Because of the considerable complexity of the expression of HLA antigens and their immuno- genic peptides, one might conclude that a variety of different mechanisms will lead to the loss of MHC expression in neoplastic cells. Figure 19.22 presents a brief diagram of potential alter- ations that can lead to the lack of cytotoxic T-cell recognition of antigens presented on the sur- face of neoplastic cells. As noted, alterations in the digestion of the antigen by the proteasome because of the lack of the LMP-2 and LMP-7 subunits of the complex (cf. Figure 19.14) or the elimination of the transporter proteins, TAP-1 and TAP-2 or defects in any of these proteins lead to little or no expression of the MHC antigen with its appropriate immunogenic peptide. Further- more, alterations in the transcription of MHC genes can occur as the result of mutational or ex- cessive expression of protooncogenes including ras (Weijzen et al., 1999), myc (Schrier and Peltenburg, 1993), and NF-kB–binding activity to the promoter region of class I genes (Blanchet et al., 1992). Another mechanism of altered MHC expression is the loss of b2-microglobulin synthesis and expression. As we have previously noted (Figure 19.16), this molecule is an essen- tial component of MHC class I antigens, and in its absence there may be either a lack of expres- sion of the major MHC class I molecule or the expression of the latter may produce an abnormal MHC class I molecule. In either event, the T-cell receptor does not recognize the abnormal pro- tein (cf. Ljunggren, 1992).
Figure 19.21 Diagram of changes seen in the development of cervical carcinoma illustrating alterations in HLA class I expression in normal, preneoplastic, and neoplastic epithelium. Note that the HLA class I losses occur when the “in situ” carcinoma becomes invasive and from this may ultimately produce metastases. Similar patterns have been observed in colon, breast, and laryngeal carcinomas. (Adapted from Garrido et al., 1993, with permission of the authors and publisher.)
Figure 19.22 Diagram of defects in MHC class I-restricted antigen processing in neoplastic cells. The defects noted inclu*de (a) downregulation of LMP2 and LMP7 expression and; (b) downregulation of TAP-1 and TAP-2 and/or alteration in the expression of MHC class I antigen proteins. As noted earlier (Figure 19.14), loss of LMP2 and LMP7 expression blocks the generation of specific peptide epitopes. Loss of TAP-1 and TAP-2 blocks or prevents the transport of peptide epitopes from the cytoplasmic com- partment into the endoplasmic reticulum, where it comes into association with the MHC protein. Any one or all of these defects may result in the lack of expression of MHC molecules carrying appropriate peptide epitopes, thus preventing an interaction with cytotoxic T cells. (Modified from Khanna, 1998, with permis- sion of the author and publisher.)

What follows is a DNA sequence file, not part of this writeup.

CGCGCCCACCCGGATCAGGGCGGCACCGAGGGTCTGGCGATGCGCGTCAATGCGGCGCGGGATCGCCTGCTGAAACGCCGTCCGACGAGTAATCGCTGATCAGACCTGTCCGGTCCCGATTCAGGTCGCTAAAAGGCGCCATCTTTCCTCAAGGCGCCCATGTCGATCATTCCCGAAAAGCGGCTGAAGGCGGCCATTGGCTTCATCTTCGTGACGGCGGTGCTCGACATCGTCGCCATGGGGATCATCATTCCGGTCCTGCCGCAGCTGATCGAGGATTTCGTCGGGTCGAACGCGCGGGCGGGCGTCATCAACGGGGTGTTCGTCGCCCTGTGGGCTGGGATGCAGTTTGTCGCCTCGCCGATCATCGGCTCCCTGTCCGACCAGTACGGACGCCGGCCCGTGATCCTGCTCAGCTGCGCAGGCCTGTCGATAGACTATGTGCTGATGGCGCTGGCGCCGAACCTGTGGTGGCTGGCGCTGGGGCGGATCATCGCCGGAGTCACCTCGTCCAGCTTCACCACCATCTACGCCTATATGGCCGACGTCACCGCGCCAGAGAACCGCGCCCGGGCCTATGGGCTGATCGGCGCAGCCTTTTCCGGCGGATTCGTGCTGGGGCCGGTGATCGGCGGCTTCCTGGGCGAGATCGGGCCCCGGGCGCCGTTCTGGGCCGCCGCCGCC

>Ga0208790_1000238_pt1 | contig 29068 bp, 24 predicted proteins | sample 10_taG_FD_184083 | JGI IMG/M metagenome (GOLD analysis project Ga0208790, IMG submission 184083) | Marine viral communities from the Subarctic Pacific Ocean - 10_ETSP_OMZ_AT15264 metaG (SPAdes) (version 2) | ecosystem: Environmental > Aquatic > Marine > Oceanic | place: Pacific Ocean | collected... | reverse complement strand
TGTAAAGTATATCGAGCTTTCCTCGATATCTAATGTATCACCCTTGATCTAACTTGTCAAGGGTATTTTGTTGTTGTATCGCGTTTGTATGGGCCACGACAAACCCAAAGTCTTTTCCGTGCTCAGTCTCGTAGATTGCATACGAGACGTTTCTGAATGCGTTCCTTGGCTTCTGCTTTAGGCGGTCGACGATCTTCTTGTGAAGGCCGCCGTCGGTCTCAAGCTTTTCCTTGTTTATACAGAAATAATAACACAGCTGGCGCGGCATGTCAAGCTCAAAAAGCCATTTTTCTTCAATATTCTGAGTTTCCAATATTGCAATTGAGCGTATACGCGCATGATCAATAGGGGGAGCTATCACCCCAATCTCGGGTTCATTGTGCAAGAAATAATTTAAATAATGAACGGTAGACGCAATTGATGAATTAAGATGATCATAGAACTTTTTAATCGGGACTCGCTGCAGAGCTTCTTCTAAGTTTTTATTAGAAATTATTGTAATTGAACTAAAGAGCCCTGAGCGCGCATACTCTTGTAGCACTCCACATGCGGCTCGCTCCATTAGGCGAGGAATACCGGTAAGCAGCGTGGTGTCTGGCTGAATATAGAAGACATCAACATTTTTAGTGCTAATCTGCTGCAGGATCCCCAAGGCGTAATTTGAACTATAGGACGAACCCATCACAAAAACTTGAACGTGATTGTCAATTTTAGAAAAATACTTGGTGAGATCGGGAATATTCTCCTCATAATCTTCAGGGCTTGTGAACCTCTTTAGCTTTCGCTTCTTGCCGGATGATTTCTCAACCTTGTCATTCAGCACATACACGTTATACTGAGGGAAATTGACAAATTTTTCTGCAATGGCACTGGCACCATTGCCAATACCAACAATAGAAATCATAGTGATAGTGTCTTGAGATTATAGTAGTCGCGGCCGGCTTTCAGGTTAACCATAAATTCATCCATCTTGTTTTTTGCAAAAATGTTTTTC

Perhaps paramount among such alterations is the basic process of the stage of progression, that of evolving karyotypic instability. Such has been argued as the critical mechanism for the alterations in MHC expression seen in neoplastic cells, allowing their evasion from the host im- mune system (Ellem et al., 1998).
Host Tolerance to Antigens of Neoplastic Cells
Any consideration of tolerance of the immune system to specific antigens must take into account the distinction between “self” antigens and “non-self” antigens. In the normal condition, the host immune system is tolerant to self antigens, which consist of MHC antigens with their peptide ligands derived from normal tissues that are available to the immune system during fetal and early neonatal life. Non-self antigens are those originating in the external environment as well as those in immune privileged sites such as the testis or anterior chamber of the eye. These latter sites constitutively express Fas ligand, which interacts with any T cells contacting such tissues, resulting in the death of the interloping T cell (cf. Sotomayor et al., 1996). While the mechanism of the development of tolerance of T cells to self antigens is not entirely clear (Antonia et al.,